All four Brazilian telecom operators that first signed up with the federal government have started to offer internet packages under national broadband plan PNBL, the communications ministry said in a statement.
The operators - Oi, Telefônica, Algar Telecom and Sercomtel, which all signed up for the PNBL on June 30 - confirmed they were launching broadband services at speeds of up to 1Mbps. Broadband packages will be available at 35 or 29 reais a month in states whose local governments agreed to lift the ICMS tax on interstate sales.
TIM and Claro, which signed up for the PNBL on July 13 and August 24, respectively, will begin offering packages under the plan later. TIM expects to reach 1,000 cities by 2012 with a popular broadband project it has developed under the PNBL.
In the plan's first phase, residents of 344 municipalities will be able to contract PNBL broadband services from one of the participating operators, depending on the companies' operating areas. The government's goal is to have the number of localities expanded to 544 by the end of this year.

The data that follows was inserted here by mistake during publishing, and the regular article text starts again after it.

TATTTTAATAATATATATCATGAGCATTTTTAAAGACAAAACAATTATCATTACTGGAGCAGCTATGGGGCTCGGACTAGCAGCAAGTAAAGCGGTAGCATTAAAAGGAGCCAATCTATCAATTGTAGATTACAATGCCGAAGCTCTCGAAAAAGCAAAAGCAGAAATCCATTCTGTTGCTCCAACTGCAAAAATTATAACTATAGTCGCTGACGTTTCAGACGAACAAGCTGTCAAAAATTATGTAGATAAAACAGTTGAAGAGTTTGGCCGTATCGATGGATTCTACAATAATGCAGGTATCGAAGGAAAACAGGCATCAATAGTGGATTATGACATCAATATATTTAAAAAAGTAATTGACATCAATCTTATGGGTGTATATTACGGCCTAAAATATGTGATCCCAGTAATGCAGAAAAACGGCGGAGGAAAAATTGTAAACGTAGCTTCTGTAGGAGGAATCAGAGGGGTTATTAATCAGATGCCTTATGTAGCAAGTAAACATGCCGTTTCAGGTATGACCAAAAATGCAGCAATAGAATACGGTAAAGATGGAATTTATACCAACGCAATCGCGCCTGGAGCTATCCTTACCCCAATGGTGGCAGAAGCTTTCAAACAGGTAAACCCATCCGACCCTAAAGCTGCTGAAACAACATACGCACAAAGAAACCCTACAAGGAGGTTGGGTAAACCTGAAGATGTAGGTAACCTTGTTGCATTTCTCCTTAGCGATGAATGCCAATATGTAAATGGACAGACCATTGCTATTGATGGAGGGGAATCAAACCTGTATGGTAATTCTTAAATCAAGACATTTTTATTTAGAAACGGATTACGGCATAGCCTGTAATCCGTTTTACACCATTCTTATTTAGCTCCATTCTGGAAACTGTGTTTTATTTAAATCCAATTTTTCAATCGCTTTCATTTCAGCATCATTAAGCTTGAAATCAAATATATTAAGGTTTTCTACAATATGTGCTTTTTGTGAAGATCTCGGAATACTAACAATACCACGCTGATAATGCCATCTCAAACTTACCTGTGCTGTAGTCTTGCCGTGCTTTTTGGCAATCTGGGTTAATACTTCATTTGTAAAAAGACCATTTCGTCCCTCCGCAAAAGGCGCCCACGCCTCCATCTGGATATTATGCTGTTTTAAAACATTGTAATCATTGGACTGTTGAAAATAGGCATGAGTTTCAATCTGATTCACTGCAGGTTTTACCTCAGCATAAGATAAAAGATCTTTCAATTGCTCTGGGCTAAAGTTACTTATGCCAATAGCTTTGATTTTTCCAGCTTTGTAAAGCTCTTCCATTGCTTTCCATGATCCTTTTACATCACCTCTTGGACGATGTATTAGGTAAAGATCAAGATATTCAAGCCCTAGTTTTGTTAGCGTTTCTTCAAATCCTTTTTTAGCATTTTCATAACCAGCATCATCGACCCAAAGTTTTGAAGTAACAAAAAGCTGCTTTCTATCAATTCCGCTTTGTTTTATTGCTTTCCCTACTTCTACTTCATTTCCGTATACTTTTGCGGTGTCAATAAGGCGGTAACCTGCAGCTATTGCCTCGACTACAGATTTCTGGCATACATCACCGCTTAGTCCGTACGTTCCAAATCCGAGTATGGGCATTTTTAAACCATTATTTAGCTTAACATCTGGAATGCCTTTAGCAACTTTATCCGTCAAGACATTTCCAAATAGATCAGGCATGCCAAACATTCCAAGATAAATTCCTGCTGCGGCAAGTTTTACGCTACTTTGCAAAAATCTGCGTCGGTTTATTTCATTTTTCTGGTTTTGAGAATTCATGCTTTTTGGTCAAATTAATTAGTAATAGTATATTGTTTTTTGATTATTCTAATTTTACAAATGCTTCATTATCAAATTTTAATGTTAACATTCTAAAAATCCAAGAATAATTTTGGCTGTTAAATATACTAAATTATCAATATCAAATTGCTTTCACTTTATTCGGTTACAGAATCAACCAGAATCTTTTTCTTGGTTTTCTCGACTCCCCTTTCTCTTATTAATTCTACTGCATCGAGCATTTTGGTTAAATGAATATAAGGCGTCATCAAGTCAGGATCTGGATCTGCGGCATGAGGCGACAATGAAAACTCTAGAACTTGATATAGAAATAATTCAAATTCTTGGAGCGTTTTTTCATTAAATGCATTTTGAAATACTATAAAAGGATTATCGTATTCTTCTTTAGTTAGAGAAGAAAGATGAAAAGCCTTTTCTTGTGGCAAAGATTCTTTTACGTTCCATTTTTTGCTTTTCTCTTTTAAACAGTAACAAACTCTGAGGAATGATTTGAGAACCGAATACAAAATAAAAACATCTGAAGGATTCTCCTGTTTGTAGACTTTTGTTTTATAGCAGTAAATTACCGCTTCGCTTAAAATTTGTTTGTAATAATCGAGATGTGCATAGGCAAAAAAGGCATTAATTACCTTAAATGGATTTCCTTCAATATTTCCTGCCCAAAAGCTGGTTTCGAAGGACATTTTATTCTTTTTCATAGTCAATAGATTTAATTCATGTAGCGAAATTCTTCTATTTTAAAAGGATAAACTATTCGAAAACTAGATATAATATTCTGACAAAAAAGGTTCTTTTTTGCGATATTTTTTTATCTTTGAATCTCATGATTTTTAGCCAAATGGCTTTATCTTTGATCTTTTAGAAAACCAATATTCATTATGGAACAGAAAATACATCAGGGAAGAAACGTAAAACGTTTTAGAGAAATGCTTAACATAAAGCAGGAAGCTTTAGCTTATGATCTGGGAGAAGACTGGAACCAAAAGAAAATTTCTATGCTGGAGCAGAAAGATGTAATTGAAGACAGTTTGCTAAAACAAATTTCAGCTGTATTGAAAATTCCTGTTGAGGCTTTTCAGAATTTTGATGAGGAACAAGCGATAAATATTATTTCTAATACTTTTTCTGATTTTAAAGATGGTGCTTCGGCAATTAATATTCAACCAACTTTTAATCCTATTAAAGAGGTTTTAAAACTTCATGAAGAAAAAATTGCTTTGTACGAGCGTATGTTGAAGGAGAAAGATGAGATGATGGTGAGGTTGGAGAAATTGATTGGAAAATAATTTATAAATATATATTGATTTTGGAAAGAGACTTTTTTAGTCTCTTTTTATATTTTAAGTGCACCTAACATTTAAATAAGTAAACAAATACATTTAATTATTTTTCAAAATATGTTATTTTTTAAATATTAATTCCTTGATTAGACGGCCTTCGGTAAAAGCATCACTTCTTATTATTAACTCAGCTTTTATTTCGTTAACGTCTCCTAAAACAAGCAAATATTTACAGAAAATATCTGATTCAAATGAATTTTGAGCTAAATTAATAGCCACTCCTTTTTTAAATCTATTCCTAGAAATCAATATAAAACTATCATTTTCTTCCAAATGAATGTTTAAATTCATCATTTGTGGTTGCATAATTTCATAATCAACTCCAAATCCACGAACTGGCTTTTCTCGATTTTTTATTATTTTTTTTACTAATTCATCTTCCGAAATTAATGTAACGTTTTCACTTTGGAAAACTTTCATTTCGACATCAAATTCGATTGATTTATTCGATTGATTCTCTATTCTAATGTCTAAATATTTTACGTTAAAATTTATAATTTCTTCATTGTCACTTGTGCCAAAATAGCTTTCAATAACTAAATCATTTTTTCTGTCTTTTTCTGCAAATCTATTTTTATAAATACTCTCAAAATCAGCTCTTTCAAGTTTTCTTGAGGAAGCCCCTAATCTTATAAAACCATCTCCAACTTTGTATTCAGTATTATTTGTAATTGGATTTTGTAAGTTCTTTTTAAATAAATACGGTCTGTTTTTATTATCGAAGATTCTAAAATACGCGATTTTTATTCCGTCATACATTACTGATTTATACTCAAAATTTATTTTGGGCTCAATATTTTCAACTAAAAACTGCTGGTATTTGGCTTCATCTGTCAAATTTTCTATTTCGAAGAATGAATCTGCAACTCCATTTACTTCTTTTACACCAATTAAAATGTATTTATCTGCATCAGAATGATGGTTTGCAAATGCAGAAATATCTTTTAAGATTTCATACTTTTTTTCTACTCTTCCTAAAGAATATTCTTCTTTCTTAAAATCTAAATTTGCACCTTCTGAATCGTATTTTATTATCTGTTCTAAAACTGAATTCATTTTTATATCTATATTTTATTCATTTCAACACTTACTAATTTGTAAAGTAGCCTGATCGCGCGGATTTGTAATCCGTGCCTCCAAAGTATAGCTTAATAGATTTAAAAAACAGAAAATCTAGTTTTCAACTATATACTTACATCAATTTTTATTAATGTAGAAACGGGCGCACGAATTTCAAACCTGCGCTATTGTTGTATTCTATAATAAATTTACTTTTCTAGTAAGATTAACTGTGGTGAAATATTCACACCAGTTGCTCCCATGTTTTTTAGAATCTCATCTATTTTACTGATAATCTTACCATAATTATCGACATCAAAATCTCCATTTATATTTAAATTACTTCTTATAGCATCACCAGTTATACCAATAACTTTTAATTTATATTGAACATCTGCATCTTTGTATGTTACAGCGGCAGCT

Under the terms of PNBL, operators can offer 3G mobile broadband access when fixed connections are not feasible. But they cannot offer bundled sales - ie, forcing costumer to purchase products other than broadband.
According to the government, anyone can contact the companies and, without any charges, request migration to the PNBL service. However, it is necessary that the client's city be included in the program and that there be technical availability.
Operators participating in the program have committed themselves to offering broadband service to at least 15% of fixed telephony subscribers in the municipalities where they are operating the PNBL service.
Operators also committed to selling wholesale broadband at rates lower than those charged today. Clients will be smaller providers or city governments, which can buy access from operators and resell to consumers.
According to the government, this will be state-owned telecom Telebrás' business under PNBL - selling its licensed capacity to small providers, which may then resell to consumers.
The communications ministry is expected this week to provide the full list of cities covered by PNBL in the project's first phase.